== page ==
First Drive Review: Audi A6 facelift
The facelifted Audi A6 is a considerably more confident animal than its mousy predecessor.
Audi, BMW and Mercedes have been pushing each other hard for years now, with the benefit that all three companies have raised their games in unexpected and welcome ways.
Who would have thought five years ago we’d be enjoying large executive cars with carbon dioxide emissions and fuel economy that many superminis would have been proud to call their own not so long ago?
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This cauldron of innovation has resulted in the newly improved, revised and thoroughly upgraded Audi A6, the latest salvo in the battle of Germany’s Big Three. This is no mere primp and preen for the A6, though it does benefit from some styling improvements inside and out.
These updates include Xenon headlights as standard across the range, with LEDs at the rear, while S-line versions also have rather funky LED headlights that give a very distinctive look to the A6. The looks of all models, both saloon and Avant estate, are further enhanced by a larger, more prominent grille and wider front air intakes that give an altogether more sophisticated swagger to the A6.
Down the sides, there are now clearly defined sills, while at the back the exhaust tailpipes are integrated into the lower bumper design to give a flush, svelte look. In all, the new A6 is a much more appealing car that now has a good deal more chutzpah and more in common with its super-sleek A8 sister.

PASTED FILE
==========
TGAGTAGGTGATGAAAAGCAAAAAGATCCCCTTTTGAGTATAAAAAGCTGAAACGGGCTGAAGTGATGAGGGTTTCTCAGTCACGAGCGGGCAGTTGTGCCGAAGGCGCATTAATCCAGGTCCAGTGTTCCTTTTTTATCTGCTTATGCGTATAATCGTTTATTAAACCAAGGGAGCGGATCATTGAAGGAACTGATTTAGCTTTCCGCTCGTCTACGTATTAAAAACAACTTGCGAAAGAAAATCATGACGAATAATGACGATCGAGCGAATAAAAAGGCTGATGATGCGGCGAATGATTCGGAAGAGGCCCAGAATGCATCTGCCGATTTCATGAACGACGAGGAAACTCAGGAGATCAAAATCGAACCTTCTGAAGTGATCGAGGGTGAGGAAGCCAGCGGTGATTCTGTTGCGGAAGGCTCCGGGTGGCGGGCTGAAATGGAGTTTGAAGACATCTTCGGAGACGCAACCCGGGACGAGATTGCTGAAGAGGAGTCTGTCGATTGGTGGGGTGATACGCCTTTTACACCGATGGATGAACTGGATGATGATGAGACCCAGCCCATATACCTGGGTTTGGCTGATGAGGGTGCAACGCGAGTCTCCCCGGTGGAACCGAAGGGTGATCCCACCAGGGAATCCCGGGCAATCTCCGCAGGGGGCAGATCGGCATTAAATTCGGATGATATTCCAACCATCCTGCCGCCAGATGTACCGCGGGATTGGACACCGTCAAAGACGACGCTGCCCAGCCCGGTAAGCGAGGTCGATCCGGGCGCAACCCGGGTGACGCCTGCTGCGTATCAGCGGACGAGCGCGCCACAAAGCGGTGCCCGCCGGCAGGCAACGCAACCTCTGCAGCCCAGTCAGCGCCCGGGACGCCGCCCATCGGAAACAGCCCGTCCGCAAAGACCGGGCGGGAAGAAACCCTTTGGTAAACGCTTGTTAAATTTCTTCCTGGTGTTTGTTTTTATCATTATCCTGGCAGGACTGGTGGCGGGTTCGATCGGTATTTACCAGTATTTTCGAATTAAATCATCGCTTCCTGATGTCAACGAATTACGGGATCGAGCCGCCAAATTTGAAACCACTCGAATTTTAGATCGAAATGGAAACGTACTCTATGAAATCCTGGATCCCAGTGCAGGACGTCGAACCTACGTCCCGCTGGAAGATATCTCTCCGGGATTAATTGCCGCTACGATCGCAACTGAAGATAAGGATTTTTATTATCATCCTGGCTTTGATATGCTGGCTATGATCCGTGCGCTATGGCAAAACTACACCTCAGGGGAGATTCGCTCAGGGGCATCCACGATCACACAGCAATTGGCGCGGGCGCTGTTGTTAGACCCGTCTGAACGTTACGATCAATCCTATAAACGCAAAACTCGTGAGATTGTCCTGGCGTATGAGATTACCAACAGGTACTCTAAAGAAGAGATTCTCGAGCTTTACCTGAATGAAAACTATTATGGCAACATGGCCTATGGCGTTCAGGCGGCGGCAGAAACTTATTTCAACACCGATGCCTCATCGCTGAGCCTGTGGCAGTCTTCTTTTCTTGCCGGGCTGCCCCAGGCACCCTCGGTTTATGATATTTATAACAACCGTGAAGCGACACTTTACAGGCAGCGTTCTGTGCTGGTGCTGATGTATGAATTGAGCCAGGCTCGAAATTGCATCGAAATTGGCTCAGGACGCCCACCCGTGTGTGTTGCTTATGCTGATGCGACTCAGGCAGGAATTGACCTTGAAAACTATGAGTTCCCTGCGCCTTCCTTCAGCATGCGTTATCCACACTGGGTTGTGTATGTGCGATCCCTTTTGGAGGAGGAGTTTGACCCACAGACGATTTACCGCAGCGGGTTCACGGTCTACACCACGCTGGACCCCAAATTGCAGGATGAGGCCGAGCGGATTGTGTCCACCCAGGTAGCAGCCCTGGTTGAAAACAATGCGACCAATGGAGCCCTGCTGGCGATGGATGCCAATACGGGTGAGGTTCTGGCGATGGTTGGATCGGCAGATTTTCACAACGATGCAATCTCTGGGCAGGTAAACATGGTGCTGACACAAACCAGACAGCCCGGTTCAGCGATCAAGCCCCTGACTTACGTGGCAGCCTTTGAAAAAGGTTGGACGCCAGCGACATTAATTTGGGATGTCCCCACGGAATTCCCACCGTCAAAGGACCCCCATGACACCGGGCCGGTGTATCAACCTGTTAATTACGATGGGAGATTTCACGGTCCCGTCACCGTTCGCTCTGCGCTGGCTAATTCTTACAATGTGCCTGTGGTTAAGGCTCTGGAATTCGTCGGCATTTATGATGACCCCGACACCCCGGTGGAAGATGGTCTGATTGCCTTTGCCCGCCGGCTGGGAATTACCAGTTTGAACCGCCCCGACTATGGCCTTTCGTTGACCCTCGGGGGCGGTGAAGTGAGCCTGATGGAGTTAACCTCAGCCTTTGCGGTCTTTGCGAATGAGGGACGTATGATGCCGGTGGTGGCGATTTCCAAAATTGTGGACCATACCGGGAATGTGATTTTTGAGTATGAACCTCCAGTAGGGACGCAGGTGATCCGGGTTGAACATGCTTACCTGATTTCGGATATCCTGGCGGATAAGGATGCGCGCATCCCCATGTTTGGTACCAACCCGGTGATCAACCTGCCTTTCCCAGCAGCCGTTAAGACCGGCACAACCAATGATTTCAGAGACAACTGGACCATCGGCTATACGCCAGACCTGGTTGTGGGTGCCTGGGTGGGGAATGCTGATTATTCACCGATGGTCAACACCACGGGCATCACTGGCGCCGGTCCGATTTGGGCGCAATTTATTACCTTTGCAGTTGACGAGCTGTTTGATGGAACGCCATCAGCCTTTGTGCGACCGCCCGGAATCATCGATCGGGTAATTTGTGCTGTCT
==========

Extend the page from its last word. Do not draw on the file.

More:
Fur coat and no knickers
Inside the cabin, there is an improved climate control set-up, new infotainment system and acoustic glazing for the windscreen and front windows to reduce noise intrusion.
However, this ain’t a case of ‘fur coat and no knickers’. Nope, Audi has been very busy under the A6’s new clothes to come up with a thoroughly revised range of engines that encompasses four turbodiesels and two petrols for the UK market.
It’s telling the two petrols are both turbocharged V8s and reserved for the S6 and RS6 in 444- and 552bhp forms. The RS6 will arrive a little after the rest of the A6 and A6 Allroad range that will touch down in the UK in December.
Be in no doubt, this will be a monstrously fast wagon, but for many the S6 may be the more all-round package as its power is still more than enough to deal with 0-62mph in 4.4 seconds as a saloon or 4.6 seconds for the Avant wagon. At £56k and £58k for the saloon and estate respectively, they are more than rapid enough for any needs while still keeping the price somewhere in the realms of sanity.
That’s it for petrols though, so most sane buyers will search out the A6 in its diesel forms, which starts off with the best of the bunch in the shape of the A6 2.0 TDI Ultra. Now, we’ve already seen the A6 Ultra very recently, so it seems a little odd that Audi has already updated it, but there you go.